If you're worried about gaining weight while training, the main thing is to avoid thinking about long runs as excuses to overeat or snack on unhealthy foods. There are two components to that: portion control and making healthy food choices.
"Portion control is key," Kristin told POPSUGAR. If you've just finished a run, you've likely depleted your glycogen (stored glucose) stores and may have low blood sugar, Kristin explained, so it's normal to feel famished. Instead of sitting down to an enormous meal right then, she recommended starting with a small snack, like a banana, to get your blood sugar back up. Once you've curbed your initial hunger, you'll be able to make better choices at mealtime.
Of course, portion control is just part of the puzzle; you also need to look at what you eat during training. "I tell my runners to look at food as fuel," Kristin said. "That means utilizing the right whole grains, lean sources of proteins, and healthy fats." Your diet should be nutrient-dense, full of color, and low on processed foods, she added.
Healthy Pre-Run Snacks For Weight Loss
Avoid fats (like eggs, bacon, avocados), high-fiber foods (beans), and simple sugars (bagels, white bread, sugary cereals) right before a run: "anything that will cause digestive distress or a sugar drop," Kristin said. Instead, try snacks like:
- Steel-cut oatmeal with blueberries and hemp seed
- A banana with nut butter
Healthy Post-Run Snacks For Weight Loss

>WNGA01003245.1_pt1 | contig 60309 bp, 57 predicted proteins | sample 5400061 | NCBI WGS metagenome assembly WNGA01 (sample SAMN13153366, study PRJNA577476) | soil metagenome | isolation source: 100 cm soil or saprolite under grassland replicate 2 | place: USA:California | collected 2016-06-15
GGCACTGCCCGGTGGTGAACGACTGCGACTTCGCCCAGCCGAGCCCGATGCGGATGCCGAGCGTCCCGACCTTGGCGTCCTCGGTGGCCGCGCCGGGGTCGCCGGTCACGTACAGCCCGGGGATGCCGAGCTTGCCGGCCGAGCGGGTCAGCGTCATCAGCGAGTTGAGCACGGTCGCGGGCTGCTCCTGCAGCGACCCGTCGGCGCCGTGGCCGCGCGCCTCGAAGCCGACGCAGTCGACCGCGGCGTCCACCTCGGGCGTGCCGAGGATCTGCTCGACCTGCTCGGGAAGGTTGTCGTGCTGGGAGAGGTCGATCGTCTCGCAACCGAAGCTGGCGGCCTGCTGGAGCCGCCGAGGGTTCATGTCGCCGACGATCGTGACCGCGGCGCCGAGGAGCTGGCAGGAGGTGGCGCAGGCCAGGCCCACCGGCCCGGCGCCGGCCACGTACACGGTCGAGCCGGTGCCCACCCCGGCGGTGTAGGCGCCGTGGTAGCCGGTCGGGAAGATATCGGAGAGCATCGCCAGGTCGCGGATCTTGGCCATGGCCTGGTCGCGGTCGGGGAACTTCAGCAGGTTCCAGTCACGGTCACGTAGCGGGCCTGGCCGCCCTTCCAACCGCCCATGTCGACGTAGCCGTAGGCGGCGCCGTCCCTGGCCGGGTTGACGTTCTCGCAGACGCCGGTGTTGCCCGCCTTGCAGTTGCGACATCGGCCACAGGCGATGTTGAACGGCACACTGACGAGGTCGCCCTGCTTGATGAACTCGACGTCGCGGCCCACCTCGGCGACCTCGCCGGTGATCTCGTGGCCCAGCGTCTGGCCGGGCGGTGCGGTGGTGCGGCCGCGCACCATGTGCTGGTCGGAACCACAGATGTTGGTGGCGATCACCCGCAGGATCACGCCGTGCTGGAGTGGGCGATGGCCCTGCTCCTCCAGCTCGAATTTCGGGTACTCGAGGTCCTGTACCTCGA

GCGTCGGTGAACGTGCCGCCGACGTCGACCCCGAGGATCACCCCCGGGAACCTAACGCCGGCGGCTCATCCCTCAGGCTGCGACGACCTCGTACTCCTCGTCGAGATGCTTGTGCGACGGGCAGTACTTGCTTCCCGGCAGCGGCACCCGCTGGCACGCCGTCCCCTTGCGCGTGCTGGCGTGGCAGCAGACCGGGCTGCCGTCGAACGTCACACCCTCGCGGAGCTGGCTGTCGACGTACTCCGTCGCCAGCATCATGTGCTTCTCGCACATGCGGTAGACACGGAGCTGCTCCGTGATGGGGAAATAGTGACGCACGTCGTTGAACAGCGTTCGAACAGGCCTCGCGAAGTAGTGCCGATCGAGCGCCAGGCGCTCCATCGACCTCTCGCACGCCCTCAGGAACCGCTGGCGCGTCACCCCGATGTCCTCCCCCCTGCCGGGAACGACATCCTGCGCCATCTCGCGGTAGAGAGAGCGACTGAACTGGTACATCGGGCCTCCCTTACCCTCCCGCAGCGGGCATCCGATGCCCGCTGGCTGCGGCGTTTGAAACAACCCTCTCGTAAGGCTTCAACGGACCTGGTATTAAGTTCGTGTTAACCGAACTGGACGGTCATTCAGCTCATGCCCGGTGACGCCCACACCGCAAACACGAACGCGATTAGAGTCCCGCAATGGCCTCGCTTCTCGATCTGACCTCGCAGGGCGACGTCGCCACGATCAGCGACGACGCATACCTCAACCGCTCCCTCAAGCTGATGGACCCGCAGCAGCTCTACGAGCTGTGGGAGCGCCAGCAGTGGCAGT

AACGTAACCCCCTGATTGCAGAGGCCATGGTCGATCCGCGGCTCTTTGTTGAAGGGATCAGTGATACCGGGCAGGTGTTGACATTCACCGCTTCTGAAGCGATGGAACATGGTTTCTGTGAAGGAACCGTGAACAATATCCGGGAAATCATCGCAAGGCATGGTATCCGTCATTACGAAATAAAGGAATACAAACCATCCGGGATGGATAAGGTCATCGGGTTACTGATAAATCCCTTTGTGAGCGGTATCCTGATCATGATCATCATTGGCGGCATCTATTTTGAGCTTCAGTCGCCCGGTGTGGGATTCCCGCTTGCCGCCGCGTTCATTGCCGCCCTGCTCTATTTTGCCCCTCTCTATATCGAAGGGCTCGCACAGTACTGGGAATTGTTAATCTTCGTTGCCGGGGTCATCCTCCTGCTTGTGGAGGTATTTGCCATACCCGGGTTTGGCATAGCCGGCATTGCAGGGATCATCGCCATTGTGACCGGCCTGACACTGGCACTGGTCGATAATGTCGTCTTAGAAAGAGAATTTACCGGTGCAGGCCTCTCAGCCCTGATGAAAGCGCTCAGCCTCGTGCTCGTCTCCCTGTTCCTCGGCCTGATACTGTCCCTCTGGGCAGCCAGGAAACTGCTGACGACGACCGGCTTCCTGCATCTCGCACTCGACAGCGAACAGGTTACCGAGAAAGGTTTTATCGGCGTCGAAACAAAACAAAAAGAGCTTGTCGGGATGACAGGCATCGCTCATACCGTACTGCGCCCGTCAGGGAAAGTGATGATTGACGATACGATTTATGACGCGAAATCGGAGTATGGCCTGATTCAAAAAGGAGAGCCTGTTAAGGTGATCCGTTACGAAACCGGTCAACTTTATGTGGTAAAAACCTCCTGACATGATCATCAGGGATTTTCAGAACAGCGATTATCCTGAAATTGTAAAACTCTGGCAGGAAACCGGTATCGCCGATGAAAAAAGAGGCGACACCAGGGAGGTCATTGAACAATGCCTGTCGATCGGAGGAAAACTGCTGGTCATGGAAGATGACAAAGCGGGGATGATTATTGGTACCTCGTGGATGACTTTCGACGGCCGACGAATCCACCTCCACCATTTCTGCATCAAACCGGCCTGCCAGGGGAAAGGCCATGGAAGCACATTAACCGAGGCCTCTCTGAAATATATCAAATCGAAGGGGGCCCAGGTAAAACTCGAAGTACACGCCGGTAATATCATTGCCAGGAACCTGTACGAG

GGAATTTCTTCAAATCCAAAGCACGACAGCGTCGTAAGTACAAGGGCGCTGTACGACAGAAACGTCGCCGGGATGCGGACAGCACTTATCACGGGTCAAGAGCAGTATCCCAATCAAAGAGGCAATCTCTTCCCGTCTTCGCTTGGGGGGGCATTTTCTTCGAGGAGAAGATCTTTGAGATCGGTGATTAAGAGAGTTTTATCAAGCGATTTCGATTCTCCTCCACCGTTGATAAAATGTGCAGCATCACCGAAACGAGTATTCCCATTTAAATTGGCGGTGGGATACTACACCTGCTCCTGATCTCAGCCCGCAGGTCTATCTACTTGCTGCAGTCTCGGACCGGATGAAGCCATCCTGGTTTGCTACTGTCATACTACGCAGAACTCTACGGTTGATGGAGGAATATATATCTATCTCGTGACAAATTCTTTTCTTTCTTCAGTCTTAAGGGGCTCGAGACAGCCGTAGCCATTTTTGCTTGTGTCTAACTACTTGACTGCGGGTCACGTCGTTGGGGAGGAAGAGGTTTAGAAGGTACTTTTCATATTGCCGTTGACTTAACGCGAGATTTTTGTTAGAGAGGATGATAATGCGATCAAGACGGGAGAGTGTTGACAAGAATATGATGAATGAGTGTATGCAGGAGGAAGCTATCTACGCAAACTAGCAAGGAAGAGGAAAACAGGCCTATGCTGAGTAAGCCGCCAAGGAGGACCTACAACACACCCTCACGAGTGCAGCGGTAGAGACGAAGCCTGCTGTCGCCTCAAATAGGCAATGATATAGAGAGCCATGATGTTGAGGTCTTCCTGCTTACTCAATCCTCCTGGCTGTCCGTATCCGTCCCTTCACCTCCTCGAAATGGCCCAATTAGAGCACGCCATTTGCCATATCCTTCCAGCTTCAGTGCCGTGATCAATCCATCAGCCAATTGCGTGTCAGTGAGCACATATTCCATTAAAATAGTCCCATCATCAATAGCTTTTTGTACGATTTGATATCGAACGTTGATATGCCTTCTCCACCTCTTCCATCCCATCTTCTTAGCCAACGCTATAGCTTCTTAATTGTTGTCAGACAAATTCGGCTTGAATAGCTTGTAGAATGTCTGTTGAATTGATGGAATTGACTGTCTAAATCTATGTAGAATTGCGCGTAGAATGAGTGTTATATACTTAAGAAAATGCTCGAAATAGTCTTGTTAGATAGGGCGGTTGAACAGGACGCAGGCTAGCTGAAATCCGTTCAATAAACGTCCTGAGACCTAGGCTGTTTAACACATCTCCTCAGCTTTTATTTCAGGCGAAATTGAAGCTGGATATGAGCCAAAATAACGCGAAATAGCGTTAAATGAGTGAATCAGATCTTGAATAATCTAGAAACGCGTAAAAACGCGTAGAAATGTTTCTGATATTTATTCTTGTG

After a run, you can replenish and refuel your body (without overeating) by choosing whole, satisfying foods. Here are some healthy snacks Kristin recommended:
- Sprouted-grain bread with turkey breast and cheese
- Hard-boiled eggs with whole grain crackers
- Lean meats such as chicken breast or wild salmon
The only time simple sugars might be necessary are during longer runs and the race itself, Kristin said. (If your run is under an hour, mid-run snacks likely won't be crucial.) She also recommended reaching for a sports drink with sodium and potassium to replenish your electrolytes. Try to avoid one with sugar alcohols, which can upset your stomach.
As you can see, training for a half marathon to lose or at least maintain your weight requires two focus points: you want to eat and train to perform during the race and to keep your weight stable or on a slight decline. Luckily, those two goals coincide. The satisfying fuel that will power you through long training runs is also good for your body and your weight. The runs that will help you get faster and stronger can also help you lose weight and control your hunger. If you put it all together, you've got a good shot at nailing your half-marathon and avoiding the infamous race-training weight gain along the way.